Good to Know: Contestable Period
The contestable period is a time frame where life insurance companies can investigate the cause of death of the insured (with Bestow, this is the policyholder). It’s two years in most states and generally takes effect immediately upon policy purchase.
During the contestable period, the life insurance company will review whether intentionally inaccurate or false information was provided in the application for life insurance. If so, the falsified claim could be denied.
Now, let’s be clear. This doesn’t mean that they’re looking for an out. Our partners have fantastic reputations, notably serving millions of families for over 150 years. But it’s important for your life insurance company to try and prevent life insurance fraud. You can find more information, including noted exclusions, in your policy documents and in our FAQ.
What to Do If You’re Unable to Buy a Policy With Bestow
Don’t give up!
Just because you weren’t eligible for a Bestow policy doesn’t mean that you’re not eligible for life insurance at all. Here are a few options to help you get covered.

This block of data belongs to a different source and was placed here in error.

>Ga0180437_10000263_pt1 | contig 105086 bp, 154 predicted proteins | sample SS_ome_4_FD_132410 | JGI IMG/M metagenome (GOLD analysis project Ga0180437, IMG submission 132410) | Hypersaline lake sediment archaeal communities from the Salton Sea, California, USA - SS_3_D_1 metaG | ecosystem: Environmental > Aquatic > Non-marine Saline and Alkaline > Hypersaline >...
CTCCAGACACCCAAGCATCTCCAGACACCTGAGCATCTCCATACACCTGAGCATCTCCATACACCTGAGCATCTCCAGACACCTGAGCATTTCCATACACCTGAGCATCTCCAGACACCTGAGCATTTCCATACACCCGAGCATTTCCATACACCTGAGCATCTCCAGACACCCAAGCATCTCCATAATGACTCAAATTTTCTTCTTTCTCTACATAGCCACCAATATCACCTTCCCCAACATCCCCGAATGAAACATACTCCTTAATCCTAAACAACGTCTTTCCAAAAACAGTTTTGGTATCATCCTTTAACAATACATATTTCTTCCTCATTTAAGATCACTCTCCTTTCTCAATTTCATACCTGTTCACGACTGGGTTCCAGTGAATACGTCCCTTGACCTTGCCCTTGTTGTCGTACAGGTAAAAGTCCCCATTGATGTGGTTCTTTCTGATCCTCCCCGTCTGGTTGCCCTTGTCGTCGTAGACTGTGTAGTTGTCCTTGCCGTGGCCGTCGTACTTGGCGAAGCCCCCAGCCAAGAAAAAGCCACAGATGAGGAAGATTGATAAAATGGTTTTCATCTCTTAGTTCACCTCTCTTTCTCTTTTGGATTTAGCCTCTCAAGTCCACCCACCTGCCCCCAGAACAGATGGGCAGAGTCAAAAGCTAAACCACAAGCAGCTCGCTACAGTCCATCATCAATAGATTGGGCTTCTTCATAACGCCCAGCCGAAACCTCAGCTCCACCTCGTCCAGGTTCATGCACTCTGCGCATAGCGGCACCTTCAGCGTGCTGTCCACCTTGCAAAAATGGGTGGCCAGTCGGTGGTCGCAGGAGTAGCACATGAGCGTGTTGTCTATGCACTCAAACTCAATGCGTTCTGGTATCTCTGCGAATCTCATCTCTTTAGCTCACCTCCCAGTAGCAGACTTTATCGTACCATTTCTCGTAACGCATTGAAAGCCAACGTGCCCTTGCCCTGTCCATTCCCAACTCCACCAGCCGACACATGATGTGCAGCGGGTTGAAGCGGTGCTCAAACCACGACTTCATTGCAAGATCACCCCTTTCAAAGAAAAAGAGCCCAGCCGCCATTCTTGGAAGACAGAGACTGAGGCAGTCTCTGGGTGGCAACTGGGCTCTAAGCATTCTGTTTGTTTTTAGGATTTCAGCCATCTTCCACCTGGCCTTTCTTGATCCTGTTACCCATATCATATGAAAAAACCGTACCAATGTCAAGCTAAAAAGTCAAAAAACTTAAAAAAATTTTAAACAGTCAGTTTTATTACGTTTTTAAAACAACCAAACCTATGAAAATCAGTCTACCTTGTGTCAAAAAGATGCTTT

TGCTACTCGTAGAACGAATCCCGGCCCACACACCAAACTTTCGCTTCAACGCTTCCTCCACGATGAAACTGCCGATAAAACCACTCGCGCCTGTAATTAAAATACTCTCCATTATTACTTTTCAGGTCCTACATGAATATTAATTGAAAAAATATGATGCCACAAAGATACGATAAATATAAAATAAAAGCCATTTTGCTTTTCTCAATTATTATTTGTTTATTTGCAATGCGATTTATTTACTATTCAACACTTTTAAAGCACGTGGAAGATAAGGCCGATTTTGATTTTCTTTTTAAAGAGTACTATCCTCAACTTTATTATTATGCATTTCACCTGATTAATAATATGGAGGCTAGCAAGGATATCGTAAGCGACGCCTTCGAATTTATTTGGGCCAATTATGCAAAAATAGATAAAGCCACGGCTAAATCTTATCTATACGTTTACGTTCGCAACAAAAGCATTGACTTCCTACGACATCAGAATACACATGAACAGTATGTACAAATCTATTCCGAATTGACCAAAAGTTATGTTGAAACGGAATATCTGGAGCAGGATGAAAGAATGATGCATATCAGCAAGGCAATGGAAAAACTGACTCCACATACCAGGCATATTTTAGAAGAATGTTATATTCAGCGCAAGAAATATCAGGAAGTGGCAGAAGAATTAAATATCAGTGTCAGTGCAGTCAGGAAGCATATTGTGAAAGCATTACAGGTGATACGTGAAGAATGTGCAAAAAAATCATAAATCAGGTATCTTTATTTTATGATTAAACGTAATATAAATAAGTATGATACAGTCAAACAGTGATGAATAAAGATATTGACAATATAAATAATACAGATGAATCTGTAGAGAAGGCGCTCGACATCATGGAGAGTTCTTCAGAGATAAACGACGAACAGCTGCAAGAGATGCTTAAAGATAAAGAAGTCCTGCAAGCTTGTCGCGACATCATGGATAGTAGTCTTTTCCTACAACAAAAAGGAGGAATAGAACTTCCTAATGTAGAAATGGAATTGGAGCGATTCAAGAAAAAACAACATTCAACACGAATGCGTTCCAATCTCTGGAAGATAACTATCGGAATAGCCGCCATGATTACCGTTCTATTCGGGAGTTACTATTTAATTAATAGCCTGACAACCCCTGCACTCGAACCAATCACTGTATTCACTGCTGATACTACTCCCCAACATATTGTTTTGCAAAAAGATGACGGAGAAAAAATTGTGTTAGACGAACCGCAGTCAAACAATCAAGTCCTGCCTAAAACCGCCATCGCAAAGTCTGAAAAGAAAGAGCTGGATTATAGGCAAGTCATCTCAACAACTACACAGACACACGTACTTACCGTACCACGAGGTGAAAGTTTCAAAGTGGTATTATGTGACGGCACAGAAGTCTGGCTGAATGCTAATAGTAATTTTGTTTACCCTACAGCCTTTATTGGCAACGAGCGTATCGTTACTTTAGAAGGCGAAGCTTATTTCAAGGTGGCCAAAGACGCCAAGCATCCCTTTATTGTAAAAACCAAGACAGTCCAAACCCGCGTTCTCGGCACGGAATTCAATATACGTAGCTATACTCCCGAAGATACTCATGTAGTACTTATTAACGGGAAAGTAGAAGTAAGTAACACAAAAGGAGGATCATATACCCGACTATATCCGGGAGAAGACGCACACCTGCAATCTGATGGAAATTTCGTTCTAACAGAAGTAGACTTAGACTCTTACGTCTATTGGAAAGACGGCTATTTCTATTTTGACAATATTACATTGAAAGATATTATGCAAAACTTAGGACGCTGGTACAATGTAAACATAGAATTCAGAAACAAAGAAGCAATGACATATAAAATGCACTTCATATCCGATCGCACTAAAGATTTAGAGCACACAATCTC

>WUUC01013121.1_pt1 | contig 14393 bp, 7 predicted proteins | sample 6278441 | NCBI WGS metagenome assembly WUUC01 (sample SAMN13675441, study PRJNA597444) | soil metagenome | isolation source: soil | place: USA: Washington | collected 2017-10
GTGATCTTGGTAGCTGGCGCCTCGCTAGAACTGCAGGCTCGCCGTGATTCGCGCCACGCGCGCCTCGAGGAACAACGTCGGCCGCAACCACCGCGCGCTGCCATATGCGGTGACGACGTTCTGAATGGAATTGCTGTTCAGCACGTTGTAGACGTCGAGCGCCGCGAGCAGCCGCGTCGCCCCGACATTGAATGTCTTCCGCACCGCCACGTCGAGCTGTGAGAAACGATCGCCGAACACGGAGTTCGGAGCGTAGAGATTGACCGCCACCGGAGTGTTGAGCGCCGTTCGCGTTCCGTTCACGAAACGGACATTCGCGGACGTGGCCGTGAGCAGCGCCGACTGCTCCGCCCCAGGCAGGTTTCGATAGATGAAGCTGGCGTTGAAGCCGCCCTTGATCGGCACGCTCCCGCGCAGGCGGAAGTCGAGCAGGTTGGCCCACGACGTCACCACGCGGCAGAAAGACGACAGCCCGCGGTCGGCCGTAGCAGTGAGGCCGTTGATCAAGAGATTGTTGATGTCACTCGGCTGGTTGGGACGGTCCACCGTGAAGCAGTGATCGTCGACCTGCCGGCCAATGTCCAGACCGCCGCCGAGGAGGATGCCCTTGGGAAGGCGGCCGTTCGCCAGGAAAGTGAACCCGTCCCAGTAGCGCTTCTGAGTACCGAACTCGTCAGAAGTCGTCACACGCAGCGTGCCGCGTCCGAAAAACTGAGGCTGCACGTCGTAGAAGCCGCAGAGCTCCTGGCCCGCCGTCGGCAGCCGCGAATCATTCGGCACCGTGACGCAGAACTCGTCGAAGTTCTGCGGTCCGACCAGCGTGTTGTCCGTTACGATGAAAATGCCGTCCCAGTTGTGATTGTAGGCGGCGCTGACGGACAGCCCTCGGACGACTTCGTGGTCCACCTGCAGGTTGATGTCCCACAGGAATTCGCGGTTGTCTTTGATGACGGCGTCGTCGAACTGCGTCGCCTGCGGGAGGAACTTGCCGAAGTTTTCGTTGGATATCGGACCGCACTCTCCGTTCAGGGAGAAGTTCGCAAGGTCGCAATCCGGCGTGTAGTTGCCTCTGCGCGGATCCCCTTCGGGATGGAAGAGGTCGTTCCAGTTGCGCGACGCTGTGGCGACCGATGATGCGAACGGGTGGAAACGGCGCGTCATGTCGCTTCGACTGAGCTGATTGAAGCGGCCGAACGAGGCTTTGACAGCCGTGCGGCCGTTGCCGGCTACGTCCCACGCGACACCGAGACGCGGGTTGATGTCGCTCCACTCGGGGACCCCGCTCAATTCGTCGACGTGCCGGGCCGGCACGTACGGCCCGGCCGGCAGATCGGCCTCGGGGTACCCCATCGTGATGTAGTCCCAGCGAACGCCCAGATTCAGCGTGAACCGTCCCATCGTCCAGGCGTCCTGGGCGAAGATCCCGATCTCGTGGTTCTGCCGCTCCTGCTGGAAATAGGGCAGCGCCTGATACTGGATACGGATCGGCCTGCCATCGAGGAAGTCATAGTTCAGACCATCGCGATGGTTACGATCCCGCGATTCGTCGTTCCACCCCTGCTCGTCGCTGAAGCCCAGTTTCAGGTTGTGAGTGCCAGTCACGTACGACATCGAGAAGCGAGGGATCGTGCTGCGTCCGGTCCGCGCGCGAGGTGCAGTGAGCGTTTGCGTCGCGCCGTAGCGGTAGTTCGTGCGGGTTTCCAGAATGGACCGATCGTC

Contact a local independent agent or broker.
Licensed insurance agents can either work directly for one company (aka captive agents) or be independent and work with several insurance companies. The latter will know what kind of risks life insurance companies are willing to take on and can help you find a company that extend coverage to you. You can also reach out to the insurer of your your car, homeowners, or renters insurance policy to see if they have coverage options that fit your needs.
Take advantage of your employer group plan.
A common workplace benefit is group life insurance. While there are sometimes limitations to how much coverage you can get, there is often a set amount that is offered to all eligible employees. Supplemental coverage may require more paperwork and a medical exam, but you can at least take advantage of the coverage automatically available to you. (Learn more about getting life insurance through work.)